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Radio-tracking Amphibians: Lessons from Implant and External Attachment Procedures


Dale M. Madison, Department of Biological Sciences, State University of New York, Binghamton, NY 13902-6000 USA

The year-round radio-tracking of Ambystoma maculatum, A. tigrinum, Cryptobranchus alleganiensis, and Rana clamitans has lead to improved package design, surgical procedures, field release and recovery methods, and positioning techniques. We have found that external packages are generally unacceptable for tracking amphibians. Amphibian skin is too physiologically active, delicate, and moist for the attachment of external units by waist bands, harnesses, collars, glues or sutures. Packages fixed to the amphibian integument has caused tethering and even injury and death in the animal's struggle to free itself. External packages can also prevent amphibians from entering or turning around in important refuges, such as small mammal tunnels, runways, vegetative tangles, and rock crevices. External packages, stomach inserts, and surgical (coelomic) implants were used on aquatic hell benders to test the various methods in a natural setting. The implants worked best, followed by the inserts, which were eliminated after 10 days. The external packages, despite their hydrodynamic and "snuggles" design, were unsatisfactory.

Radio-transmitter implants were used successfully in all the above species, but precautions with design, implant surgery, and field deployment must be taken. Implant packages should be small enough to allow amphibians to turn around in tight spaces. In salamanders, the greatest implant dimension must be substantially less than the diameter of the crevice or tunnel used. Implants should be coated or potted with substances to keep the implants from being rejected by the animal's immune system. Otherwise, the implants may become encysted or be sloughed by the animal through the body wall. Paraffin is counter-indicated as an implant coating for amphibians.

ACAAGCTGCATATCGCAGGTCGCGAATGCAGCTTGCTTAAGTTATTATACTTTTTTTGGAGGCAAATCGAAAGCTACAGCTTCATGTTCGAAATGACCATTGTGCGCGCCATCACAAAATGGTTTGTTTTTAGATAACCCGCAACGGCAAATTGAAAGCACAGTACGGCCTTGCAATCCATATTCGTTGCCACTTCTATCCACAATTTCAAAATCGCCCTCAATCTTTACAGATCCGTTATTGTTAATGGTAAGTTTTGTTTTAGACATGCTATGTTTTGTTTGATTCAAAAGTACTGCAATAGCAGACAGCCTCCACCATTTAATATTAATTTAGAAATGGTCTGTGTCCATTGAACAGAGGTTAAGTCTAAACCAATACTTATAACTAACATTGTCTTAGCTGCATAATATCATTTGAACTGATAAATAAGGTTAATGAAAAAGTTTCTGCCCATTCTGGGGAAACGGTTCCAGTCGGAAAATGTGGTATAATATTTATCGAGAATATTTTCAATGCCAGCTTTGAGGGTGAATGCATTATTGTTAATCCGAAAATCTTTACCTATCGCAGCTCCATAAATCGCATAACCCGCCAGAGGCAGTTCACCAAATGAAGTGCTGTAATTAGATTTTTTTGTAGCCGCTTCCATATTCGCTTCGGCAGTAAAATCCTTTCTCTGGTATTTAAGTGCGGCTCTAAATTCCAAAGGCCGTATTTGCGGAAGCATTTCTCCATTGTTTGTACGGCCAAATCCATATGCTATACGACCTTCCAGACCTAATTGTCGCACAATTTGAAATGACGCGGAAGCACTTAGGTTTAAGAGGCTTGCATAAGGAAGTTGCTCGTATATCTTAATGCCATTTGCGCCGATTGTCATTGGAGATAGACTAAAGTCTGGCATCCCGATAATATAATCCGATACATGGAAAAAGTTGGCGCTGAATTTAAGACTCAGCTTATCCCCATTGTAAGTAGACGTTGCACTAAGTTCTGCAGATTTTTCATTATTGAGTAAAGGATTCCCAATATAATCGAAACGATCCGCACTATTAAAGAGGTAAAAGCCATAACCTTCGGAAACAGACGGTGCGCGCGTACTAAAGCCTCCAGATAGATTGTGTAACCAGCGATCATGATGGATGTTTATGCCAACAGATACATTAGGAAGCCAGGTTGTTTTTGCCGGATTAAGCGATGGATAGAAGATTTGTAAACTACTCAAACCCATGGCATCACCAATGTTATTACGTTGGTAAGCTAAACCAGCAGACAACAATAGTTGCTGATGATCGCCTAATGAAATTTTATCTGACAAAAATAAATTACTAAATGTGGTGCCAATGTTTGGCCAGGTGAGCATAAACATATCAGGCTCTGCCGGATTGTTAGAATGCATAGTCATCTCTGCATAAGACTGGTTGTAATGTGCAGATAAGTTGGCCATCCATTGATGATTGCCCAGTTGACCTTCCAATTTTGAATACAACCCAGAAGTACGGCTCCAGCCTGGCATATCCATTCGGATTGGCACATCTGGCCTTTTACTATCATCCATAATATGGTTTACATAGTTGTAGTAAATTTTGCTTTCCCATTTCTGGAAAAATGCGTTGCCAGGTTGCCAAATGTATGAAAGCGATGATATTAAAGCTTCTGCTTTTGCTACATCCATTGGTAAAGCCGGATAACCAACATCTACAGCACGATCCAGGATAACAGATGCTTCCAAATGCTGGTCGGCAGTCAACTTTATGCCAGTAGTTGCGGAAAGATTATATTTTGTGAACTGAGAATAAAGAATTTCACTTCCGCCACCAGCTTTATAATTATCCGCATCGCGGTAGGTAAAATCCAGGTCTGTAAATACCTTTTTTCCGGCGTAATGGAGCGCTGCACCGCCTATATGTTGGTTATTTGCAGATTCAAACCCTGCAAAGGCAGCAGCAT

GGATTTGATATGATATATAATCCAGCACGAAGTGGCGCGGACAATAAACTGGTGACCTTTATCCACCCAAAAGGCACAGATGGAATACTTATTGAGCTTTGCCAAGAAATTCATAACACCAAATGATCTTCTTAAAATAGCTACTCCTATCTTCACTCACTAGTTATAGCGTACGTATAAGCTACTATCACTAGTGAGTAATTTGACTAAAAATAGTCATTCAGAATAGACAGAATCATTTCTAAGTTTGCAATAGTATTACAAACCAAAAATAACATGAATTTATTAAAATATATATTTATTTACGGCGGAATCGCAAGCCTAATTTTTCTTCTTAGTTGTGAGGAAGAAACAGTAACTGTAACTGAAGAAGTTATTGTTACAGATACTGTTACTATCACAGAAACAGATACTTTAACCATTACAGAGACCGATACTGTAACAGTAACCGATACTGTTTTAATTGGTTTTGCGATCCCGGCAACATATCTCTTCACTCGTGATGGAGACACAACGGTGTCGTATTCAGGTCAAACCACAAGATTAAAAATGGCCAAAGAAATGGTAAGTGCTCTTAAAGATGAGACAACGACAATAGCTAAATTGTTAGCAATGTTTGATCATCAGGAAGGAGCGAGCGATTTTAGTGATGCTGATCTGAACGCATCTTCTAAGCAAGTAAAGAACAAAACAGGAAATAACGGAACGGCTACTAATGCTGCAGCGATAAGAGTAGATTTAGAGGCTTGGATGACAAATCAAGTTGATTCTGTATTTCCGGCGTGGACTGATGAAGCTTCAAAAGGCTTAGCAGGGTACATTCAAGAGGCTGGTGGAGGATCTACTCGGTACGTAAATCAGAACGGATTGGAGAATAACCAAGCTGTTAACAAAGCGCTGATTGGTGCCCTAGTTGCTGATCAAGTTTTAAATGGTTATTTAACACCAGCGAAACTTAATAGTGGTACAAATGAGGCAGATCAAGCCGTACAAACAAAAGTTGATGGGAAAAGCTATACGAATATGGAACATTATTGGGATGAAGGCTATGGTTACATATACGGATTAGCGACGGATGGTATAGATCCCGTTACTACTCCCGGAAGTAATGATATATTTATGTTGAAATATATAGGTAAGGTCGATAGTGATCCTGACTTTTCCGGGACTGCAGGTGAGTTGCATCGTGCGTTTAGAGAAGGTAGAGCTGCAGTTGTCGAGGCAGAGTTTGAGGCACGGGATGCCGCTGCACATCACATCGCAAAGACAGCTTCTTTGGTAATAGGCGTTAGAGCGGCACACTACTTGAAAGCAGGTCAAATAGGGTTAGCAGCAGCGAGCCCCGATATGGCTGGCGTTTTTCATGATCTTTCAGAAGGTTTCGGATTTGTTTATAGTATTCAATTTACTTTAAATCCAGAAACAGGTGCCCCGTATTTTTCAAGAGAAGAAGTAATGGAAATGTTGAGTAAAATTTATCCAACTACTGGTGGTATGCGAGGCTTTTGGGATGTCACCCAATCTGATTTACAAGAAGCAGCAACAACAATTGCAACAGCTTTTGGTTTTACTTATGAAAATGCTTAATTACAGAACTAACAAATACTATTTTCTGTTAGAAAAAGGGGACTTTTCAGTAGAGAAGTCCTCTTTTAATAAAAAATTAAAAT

Surgical implant procedures on poikilotherms must anticipate protracted healing during cold weather early and late in the year. Specifically, suture spacing should be reduced to about 1 mm to add strength and promote physiological closure of the incision. Layered sutures are necessary in larger amphibians. Skin adhesives such as cyanoacrylate should be avoided, because they stay fixed to the sutures but become detached from the skin, leading to the sutures being pulled out prematurely as the adhesive slab snags on habitat features.

Contrary to expectation, those animals released within two days of capture and implant surgery generally recover more quickly and behave more like resident animals than those animals held longer. Many factors may contribute to poorer performance after longer recovery, including declamation and loss of social and ecological cuing. Thus, to the extent possible, animals should be released in the same pulse of ecological and social events from which they were removed. Finally, animals should also be released at the point of capture at the beginning of their activity cycle so that they can seek natural refuges when it is safest to do so.

Local triangulation is recommended for obtaining position fixes to prevent over-tracking, which can alter the response patterns and increase the likelihood of direct injury. Local triangulation also diminishes alterations of the micro environment, such as the creation of structural channels for temperature and moisture flux and even predator approach.

Potential users of telemetry are advised to seek experienced assistance, especially involving animals as delicate and specialized as amphibians. Doing so would eliminate repeating the same mistakes in the past and possibly enable one to better anticipate generic types of difficulties in new species applications.


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